The invitation on the CCT Chairman did not go down well with critics. Apparently in deference to unfavourable public opinion, the Committee had stepped down the summons.
APC taunts Saraki
On account of the development, coupled with Umar’s insistence on the day-to-day trial, chieftains of APC who had been angling for Saraki’s head, easily went on victory lap, even while the case was yet to be concluded.
From the Lagos secretariat of the party, State Publicity Secretary of the Party, Joe Igbokwe, drew a conclusion that Saraki would not survive his ordeal. According to him, the Senate President, in his ordeal, was paying for disrespecting APC.
In his words, “APC does not want Bukola Saraki as the Senate President. Saraki has caused enough implosions within the party. He has brought public opprobrium to the party. He has slowed down the Party’s machinery from taking off smoothly. He has portrayed us as a weak party. Now is the time for him to go. Saraki has no choice than to go otherwise he will have himself to blame”.
The party’s National Chairman, John Odigie-Oyegun, also alluded to the hard stance, when he remarked that the party would not seek political solution for the Senate President. Not even the speculated threat of APC losing the seat to PDP in the event of Saraki’s exit, could move the chairman.
He was quoted to have stressed that even if the matter came to a curious turn of the party losing the seat to PDP, it would not be too much of a sacrifice for entrenchment of democracy.
“ I don’t think we will lose that position. But sometimes, for change to take place there is price you have to pay. So losing the position may be sacrifice for change”, Odigie-Oyegun reportedly told an online medium, Premium Times, at the time.
With the Senate President’s traducers virtually taking positions ahead of his anticipated fall, speculations were rife on his future in politics. It was for instance, insinuated that an unfavourable outcome on the case, would not only see him losing the exalted office, but may cost him membership of the upper law making house, aside possible imprisonment.
Saraki springs surprise
But like a veteran of political intrigues, Saraki fought back, with the hope of emerging victorious. This, he did on Wednesday, when the Tribunal discharged and acquitted him of all the 18 charges of false asset declaration and other related offences preferred against him.
The two-man panel of the CCT, led by its Chairman, unanimously upheld the no-case submission, filed by Saraki, after the prosecution closed its case with 48 exhibits tendered and after the testimonies of the fourth and the last prosecution witness on May 4, 2017.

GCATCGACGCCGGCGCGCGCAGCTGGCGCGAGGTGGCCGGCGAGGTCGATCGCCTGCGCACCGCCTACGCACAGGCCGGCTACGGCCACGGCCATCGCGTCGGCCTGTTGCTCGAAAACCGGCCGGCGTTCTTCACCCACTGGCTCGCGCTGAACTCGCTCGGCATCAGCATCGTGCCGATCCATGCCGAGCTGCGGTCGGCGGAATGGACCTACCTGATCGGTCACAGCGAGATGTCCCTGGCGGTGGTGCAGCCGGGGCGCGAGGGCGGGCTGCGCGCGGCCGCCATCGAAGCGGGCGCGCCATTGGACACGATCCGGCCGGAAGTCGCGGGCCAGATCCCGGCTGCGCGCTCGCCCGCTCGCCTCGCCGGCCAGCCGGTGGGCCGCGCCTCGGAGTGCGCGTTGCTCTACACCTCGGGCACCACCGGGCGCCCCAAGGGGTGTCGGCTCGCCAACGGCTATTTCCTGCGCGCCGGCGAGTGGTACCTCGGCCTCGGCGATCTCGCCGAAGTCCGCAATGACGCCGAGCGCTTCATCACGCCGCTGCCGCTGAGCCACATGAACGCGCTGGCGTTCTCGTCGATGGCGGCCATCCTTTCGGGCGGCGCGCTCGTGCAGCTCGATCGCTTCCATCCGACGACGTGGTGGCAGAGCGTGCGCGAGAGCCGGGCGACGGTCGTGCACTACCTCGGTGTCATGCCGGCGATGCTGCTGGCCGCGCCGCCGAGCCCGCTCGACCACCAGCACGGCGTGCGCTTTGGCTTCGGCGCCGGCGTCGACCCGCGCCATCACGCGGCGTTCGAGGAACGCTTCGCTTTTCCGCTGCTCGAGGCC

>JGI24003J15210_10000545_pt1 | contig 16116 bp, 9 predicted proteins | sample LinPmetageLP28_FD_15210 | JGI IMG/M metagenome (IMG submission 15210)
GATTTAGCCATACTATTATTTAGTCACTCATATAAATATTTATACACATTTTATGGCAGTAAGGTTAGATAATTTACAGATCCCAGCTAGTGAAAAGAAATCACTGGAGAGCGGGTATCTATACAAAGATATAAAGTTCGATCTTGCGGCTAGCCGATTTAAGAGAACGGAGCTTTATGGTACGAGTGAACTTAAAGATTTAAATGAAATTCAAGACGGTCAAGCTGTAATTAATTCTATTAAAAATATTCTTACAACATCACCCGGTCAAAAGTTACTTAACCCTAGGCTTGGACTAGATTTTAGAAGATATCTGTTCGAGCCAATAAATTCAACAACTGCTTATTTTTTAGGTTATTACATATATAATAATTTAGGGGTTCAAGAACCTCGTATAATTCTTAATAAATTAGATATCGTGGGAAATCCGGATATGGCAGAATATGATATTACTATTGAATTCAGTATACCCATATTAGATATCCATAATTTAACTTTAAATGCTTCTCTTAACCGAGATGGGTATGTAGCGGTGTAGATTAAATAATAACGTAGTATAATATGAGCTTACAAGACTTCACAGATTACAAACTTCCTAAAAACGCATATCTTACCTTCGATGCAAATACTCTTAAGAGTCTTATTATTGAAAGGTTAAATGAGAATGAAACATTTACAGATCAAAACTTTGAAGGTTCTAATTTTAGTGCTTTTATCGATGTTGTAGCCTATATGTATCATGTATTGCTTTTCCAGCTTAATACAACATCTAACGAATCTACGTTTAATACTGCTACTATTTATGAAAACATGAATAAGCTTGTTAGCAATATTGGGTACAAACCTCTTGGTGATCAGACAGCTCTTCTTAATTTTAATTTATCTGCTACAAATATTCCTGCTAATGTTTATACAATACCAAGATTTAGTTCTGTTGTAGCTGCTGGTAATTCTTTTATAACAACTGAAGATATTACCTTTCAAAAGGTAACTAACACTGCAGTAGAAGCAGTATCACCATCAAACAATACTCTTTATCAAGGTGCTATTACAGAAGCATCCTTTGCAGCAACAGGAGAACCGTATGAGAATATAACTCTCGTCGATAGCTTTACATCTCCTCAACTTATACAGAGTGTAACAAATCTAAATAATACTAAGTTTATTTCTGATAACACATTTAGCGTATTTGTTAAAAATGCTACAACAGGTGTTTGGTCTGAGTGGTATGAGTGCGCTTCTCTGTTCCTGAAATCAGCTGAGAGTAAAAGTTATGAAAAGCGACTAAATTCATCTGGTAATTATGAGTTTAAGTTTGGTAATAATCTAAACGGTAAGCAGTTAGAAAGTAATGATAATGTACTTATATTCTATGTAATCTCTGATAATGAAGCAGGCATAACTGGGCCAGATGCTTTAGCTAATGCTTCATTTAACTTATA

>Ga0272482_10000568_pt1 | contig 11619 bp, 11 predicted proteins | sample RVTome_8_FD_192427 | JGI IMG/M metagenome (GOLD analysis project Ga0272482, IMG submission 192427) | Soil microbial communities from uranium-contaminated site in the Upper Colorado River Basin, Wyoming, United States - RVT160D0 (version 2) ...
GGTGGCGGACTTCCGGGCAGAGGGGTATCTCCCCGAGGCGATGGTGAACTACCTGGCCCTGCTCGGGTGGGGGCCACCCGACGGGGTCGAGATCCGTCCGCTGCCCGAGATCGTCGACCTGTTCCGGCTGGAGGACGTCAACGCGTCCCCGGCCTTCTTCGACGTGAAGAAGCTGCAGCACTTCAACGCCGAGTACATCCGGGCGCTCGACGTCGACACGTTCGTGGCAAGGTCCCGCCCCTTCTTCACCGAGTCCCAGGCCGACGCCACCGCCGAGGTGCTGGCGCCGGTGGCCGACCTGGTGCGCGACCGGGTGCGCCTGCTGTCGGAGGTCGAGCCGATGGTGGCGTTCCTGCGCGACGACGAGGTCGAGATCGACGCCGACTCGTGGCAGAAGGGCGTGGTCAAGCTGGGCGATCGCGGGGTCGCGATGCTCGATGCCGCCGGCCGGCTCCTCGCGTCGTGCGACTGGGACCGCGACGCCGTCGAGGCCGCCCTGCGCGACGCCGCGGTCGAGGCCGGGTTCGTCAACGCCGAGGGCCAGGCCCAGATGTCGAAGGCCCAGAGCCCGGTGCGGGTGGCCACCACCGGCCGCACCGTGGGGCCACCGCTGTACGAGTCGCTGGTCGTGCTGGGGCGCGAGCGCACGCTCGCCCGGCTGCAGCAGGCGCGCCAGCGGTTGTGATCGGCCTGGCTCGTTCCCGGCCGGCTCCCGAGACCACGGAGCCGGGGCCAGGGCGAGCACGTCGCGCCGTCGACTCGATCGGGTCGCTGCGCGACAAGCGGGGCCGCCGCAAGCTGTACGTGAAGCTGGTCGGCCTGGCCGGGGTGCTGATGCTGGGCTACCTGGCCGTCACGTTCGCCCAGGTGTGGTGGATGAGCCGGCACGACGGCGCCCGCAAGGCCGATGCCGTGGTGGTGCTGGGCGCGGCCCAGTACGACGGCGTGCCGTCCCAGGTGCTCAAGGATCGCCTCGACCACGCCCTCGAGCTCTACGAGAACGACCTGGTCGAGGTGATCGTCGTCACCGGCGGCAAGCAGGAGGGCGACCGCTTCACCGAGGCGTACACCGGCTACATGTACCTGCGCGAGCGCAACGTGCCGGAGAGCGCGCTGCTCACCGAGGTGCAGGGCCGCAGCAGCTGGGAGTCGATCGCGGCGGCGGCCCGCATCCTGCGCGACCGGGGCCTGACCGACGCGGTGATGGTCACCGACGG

Umar, had, in his lead ruling, exonerated Saraki of all the charges on, among other grounds, the failure of the prosecution to obtain his statement and make it part of the proof of evidence.
In celebrating the victory, Saraki rather called for sober reflection among his supporters, adding that his acquittal had renewed his faith in the judiciary as the last hope of the common man.
FG, critics, kick
While Saraki and his admirers enthused at the judgement, the Presidency, described it as outrageous and travesty of justice.
Special Assistant to the President on Prosecution, Okoi Obono-Obla, wondered why the CCT dismissed the weight of “overwhelming evidence” against the Senate President.
Transparency International (Nigeria) and a chieftain of the defunct National Democratic Coalition (NADECO), Ayo Opadokun, also criticised the judgment, describing it as sad and a calculated attempt to frustrate the war against corruption in the country.
On his own, the Lead Counsel for the Prosecution, Pius Akutah, hinted that the team would review the ruling “in order to determine the next step”.
Analysts see in the statement, an indication of the government appealing the judgement, adding that it may mean the battle not being over for Saraki.
But while the permutations go on, Saraki, it was gathered, remains unruffled. Endowed with enormous financial war chest and credited with huge appetite for political battles – attributes he is said to have inherited from his late father, the acclaimed strongman of Kwara politics, Olusola Saraki, the Senate President, according to associates, is not overtly perturbed by any angle the Presidency may further take the battle. For now, it is victory song in his camp, TheNiche, learnt.